COVID-19 although unprecedented in scope is not the first Coronavirus to incite massive public health measures. The first case of SARS, a serious form of viral pneumonia caused by the SARS coronavirus, occurred in late 2002 in the Guangdong Province of the People’s Republic of China. The epidemic spread quickly around the globe. Final statistics from the World Health Organization showed that 8096 reported illnesses and 774 deaths occurred in 30 countries.9 Despite a concerted global effort, no effective treatment was found for SARS. Although the scale of the outbreak does not compare to COVID-19, the death rate was reported to be higher at about 10%. The last known transmission of SARS was in 2004. However, future outbreaks of SARS are still possible as the virus lives in wild bats and civets as well laboratory cultures.

Initial SARS research efforts and patenting were robust. Searching the World Intellectual Property Database for patent families referring to SARS in the 1) title or abstract and 2) claims, identified 773 distinct patent families (and about 1112 patent documents). Based on their publication dates (which typically occurs 18 months after filing a patent application), we see that in the first few years after SARS hit, there was a lot of patent filing activity, that dwindled quickly within a few years after the epidemic. For example, in 2004 there were 155 patent filings published generally reflecting cases filed in 2002 and 2003 during the heart of the epidemic. In 2005 there were 216, before dropping to 85 in 2006 and down to 33 in 2008.

MERS, first detected in a resident of Saudi Arabia, has infected more than 2442 people in several countries, with 80% of cases occurring in Saudi Arabia. It has been reported to be fatal in approximately 35% of patients infected although this may be an overestimate due to the exclusion of mild cases.10

Patenting for MERS related inventions is significantly less with reports showing over a 10 times greater number of patents for SARS.11 Although SARS was earlier which could explain a portion of the discrepancy, the fact MERS was mostly limited to Saudi Arabia and was not widespread, may also have contributed to the limited patenting for MERS.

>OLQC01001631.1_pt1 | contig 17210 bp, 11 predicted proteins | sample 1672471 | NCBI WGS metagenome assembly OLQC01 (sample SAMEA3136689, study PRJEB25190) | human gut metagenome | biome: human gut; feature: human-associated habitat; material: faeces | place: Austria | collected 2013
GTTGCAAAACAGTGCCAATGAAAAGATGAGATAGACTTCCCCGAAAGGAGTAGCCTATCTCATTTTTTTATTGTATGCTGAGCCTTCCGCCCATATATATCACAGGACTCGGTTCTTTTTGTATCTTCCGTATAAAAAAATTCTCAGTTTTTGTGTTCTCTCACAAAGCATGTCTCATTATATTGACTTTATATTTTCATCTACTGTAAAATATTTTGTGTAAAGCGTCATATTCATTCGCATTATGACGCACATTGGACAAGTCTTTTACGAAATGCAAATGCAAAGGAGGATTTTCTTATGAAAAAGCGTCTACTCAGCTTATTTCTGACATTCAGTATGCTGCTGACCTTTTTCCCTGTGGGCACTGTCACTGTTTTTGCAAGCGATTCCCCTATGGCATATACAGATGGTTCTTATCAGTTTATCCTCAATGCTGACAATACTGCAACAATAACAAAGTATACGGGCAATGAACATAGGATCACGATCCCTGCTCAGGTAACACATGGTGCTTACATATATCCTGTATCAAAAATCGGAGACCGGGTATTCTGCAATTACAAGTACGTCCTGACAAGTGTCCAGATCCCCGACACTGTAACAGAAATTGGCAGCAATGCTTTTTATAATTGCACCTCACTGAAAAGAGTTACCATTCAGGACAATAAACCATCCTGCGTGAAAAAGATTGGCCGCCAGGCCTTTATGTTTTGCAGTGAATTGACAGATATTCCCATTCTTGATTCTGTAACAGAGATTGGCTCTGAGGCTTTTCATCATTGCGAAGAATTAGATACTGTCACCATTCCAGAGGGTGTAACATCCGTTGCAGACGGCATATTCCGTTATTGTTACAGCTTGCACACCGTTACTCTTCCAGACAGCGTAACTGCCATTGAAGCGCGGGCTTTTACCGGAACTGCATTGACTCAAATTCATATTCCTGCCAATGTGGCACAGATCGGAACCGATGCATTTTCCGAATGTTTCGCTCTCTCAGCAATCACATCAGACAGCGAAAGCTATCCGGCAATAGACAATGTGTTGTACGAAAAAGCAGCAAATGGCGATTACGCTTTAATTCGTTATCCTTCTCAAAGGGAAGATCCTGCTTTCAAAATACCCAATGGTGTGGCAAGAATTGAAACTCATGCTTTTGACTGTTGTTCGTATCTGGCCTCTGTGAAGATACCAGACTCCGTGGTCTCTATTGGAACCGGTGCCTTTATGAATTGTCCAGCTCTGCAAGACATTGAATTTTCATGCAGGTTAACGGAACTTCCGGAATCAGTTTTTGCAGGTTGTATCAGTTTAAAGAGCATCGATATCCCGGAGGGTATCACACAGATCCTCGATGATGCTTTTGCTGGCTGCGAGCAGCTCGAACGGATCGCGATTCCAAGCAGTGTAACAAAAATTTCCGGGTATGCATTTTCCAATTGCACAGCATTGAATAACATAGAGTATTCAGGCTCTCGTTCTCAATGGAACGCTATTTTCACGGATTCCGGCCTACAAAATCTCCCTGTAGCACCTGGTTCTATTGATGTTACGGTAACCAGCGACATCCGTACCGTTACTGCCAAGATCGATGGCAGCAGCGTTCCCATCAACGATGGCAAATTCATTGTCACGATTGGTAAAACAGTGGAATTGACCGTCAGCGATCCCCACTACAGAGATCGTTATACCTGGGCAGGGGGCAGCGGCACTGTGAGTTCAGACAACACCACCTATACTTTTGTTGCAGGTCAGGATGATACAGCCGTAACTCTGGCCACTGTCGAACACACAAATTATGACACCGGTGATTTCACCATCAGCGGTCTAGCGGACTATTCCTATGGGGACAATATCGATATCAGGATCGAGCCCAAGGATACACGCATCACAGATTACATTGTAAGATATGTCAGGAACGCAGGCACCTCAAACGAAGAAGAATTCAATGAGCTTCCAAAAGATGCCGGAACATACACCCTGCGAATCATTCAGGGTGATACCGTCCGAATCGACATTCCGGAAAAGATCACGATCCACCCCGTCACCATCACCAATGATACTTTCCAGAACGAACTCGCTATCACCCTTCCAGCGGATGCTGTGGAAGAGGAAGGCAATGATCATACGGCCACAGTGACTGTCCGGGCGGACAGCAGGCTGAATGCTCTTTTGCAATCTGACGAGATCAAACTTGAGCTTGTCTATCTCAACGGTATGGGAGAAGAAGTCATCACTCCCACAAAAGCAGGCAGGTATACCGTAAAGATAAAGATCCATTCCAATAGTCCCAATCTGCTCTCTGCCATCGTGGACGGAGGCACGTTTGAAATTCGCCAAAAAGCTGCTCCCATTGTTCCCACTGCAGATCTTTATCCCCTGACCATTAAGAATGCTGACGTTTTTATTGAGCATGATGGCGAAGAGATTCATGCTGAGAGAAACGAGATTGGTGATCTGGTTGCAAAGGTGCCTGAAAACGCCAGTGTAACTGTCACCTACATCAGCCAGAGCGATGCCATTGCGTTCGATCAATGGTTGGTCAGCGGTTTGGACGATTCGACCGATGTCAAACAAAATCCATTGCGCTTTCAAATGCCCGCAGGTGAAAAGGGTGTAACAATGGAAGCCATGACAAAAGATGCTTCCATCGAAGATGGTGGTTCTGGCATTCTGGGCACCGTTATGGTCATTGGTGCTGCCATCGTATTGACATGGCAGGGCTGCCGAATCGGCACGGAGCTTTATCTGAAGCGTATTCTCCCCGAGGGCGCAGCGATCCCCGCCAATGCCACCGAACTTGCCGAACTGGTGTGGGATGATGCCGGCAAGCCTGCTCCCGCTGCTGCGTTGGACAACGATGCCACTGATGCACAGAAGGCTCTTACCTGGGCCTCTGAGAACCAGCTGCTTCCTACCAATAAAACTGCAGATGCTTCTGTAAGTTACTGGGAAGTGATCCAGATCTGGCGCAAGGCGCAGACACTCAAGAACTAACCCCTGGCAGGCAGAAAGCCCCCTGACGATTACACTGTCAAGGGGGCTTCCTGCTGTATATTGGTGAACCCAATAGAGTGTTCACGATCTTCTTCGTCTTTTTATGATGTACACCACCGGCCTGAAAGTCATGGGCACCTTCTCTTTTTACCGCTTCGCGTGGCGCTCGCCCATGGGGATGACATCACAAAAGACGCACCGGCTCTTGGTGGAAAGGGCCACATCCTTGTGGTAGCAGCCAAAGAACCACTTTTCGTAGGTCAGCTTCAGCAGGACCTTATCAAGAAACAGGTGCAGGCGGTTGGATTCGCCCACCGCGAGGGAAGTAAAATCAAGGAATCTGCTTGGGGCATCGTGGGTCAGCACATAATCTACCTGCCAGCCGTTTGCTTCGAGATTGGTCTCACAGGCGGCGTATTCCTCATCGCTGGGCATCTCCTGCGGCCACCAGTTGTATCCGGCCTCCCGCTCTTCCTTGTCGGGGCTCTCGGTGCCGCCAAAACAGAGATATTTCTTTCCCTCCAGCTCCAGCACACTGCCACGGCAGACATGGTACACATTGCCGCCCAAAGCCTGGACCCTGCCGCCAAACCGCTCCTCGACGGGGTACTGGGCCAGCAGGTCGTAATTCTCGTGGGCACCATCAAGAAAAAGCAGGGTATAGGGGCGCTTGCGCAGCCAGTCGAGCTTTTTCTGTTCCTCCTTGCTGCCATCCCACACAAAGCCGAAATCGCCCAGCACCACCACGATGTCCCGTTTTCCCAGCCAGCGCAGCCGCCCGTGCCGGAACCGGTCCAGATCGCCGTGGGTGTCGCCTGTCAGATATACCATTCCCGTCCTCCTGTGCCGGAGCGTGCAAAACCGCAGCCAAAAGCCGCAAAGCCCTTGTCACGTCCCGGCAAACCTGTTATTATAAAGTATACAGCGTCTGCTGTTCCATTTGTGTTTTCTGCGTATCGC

Drug-repurposing efforts like those of Excelra and CAS, are ongoing. The CAS patent analysis of coronavirus-related biologics shows that it includes therapeutic antibodies, cytokines, and nucleic acid-based therapies targeting virus gene expression as well as various types of vaccines, which may be applicable to COVID-19.12

Patenting is associated with innovation particularly in research intensive industries such as pharmaceuticals and biologics and can be used to encourage collaboration and spur innovation. As future outbreaks of coronavirus diseases are likely, patents can be a valuable tool and source of patent knowledge. Given the global impact of COVID-19 and the possibility of seasonal recurrence, research and patent filings will likely increase and begin to mirror the influenza space. This virus will likely garner another sort of PIP-type or other long term open source program that will encourage contractual licensing of innovative IP in exchange for access to specialized expertise or important biological data. 

“Vanquishing the Virus: 160+ COVID-19 Drug and Vaccine Candidates in Development”, Alex Philippidis, April 13, 2020,

“Patent Landscape of Influenza A Virus Prophylactic Vaccines and Related Technologies”, Jon R. Cavicchi et al., University of New Hampshire Scholars’ Repository, 1-1-2012



11 ACS Cent. Sci. 2020, 6, 3, 315-331 Publication Date:March 12, 2020,

12 Ibid 11.

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Melanie Szweras Melanie Szweras
B.Sc., Ph.D. (Genetics), LL.B.
Carmela De Luca Carmela De Luca
B.Sc. (Hons. Biochem., Co-op), Ph.D. (Exp. Med.), J.D.